Additionally, at that time, he proposed using a 3% inflation adjustment, starting with the 2022 fiscal year, to try to keep sufficient funding in place for road upkeep.

On May 21, he reminded the commissioners about their May 2020 decisions. By the 2025 fiscal year, he continued, staff proposes to raise the annual resurfacing budget to a base level of $15 million.

Anderson also showed the board members a series of slides listing the neighborhoods tentatively targeted for repaving through the 2025 fiscal year. “These are absolutely subject to change,” he stressed, as the actual expense in each year will determine how much staff can accomplish.

Among the communities on the 2022 fiscal year list are Village Green, Town & Country Estates, South Pointe Woods, various areas of Siesta Key, part of Honore Avenue in North County, Venice Palms and East Venice Avenue.

These are areas where road resurfacing is planned in the 2022 and 2023 fiscal years. Image courtesy Sarasota County

For the 2023 fiscal year, the targeted areas are Beneva Woods, Beneva Road between Clark and Proctor roads, Woodmere Lakes, various portions of South Venice, Gulf View Estates and Jacaranda Heights.

(During his May 2020 budget presentation, Anderson noted that staff had created an interactive graphic on the county website, which enables persons to see which roads are scheduled for resurfacing in a given fiscal year. That map may be found by typing in “Traffic Operations Pavement” in the inquiry box on the county website’s homepage.)

On May 21, Anderson showed the board members another slide that depicted the base budget for resurfacing starting in the 2013 fiscal year. Bars on a graph indicated how much of the funding was diminished by inflation and how much of it was necessary to meet Americans with Disabilities Act (ADA) guidelines the federal government implemented in 2017.

Chair Alan Maio said Anderson had explained to him that every time staff members “touch a road” — which Maio said refers to milling and resurfacing — they have to provide curb ramps.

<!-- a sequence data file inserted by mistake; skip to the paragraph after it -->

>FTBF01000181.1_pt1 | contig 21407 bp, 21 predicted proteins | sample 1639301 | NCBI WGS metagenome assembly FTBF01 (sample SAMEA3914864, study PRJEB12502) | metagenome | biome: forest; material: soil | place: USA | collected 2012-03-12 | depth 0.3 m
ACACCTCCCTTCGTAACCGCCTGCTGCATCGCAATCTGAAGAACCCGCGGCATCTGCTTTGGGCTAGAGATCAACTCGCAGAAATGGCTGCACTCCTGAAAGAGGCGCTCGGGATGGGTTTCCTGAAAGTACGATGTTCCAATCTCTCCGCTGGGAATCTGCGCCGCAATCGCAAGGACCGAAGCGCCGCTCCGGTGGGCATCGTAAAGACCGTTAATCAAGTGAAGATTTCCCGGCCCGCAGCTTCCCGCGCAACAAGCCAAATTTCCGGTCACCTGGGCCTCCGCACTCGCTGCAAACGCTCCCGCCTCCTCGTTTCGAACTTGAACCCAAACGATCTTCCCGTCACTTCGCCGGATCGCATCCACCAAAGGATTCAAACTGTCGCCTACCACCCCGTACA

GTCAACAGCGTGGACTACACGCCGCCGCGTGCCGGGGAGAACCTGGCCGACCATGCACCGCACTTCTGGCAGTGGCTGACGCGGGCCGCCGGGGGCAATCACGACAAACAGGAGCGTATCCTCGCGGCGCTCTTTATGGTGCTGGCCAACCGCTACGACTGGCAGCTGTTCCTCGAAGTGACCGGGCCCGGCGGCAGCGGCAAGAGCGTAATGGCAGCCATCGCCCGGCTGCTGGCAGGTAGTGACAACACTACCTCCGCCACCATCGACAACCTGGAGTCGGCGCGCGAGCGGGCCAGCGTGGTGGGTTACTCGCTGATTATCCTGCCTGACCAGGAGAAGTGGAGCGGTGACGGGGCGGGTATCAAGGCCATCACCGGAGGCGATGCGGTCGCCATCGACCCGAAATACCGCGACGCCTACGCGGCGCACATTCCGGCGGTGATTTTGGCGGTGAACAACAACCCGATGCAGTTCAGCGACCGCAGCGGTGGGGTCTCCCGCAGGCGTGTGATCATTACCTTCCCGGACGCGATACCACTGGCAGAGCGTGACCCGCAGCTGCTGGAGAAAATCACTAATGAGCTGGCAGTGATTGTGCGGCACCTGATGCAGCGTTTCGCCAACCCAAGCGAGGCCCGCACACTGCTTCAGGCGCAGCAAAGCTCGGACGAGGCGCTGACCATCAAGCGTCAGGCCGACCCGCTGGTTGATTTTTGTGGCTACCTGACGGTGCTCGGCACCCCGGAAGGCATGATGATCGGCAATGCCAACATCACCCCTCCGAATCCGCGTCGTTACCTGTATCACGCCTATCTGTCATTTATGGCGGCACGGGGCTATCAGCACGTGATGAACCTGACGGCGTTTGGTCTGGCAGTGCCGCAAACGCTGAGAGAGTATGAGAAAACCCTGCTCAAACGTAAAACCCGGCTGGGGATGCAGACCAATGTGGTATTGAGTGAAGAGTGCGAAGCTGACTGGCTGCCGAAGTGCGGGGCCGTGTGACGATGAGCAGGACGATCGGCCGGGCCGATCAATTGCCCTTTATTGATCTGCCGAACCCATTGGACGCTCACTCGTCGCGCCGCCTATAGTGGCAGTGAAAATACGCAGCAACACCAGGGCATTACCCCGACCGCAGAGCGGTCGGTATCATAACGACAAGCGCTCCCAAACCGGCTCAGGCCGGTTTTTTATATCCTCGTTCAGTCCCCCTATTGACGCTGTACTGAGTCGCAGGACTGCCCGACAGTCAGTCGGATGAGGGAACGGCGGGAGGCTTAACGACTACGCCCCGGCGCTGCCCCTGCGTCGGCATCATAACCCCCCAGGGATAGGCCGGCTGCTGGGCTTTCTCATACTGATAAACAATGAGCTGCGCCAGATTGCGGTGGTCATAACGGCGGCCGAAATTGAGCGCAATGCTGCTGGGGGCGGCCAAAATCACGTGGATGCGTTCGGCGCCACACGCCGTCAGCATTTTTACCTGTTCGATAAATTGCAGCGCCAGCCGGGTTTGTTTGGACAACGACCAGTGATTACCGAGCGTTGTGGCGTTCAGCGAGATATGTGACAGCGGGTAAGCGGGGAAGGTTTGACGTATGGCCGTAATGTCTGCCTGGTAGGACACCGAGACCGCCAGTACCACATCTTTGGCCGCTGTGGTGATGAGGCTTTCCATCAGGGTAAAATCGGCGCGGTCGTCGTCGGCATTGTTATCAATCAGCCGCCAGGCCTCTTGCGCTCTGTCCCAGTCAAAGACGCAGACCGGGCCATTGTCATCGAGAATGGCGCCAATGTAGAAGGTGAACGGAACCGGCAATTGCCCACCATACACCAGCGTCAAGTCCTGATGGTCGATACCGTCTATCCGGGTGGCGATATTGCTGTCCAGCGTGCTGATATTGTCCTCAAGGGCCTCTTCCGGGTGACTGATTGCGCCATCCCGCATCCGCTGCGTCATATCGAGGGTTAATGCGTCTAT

The U.S. Justice Department explains, “Without curb ramps, sidewalk travel in urban areas can be dangerous, difficult, or even impossible for people who use wheelchairs, scooters, and other mobility devices. Curb ramps allow people with mobility disabilities to gain access to the sidewalks and to pass through center islands in streets. Otherwise, these individuals are forced to travel in streets and roadways and are put in danger or are prevented from reaching their destination; some people with disabilities may simply choose not to take this risk and will not venture out of their homes or communities.

“Because resurfacing of streets constitutes an alteration under the ADA,” the Justice Department adds, “it triggers the obligation to provide curb ramps where pedestrian walkways intersect the resurfaced streets.”

This bar graph shows the effects of inflation and ADA regulations on county funding for road resurfacing. Image courtesy Sarasota County

Compliance with the federal guidelines consumed “a significant amount of the [county’s resurfacing] budget,” Maio noted during the May 21 discussion.

About 10% of the county’s annual budget for repaving roads goes to ADA efforts, Anderson said.

Yet another slide featured a graph showing that staff will not be able to maintain the 60% level-of-service mark from FY 2023 through FY 2025. After the bump to the $15-million annual budget begins in FY 2026, Anderson pointed out, staff again is expected to be able to meet and then exceed the 60% threshold.

This graph shows how the resurfacing budget will be able to handle staff’s goal for keeping 60% of the roads at the level of service of 60 or higher, out of 100. Image courtesy Sarasota County

“We’re not happy,” he said, about dipping below the 60% mark. However, he told the commissioners, staff members will look into other options to help them achieve the goal, “if possible.”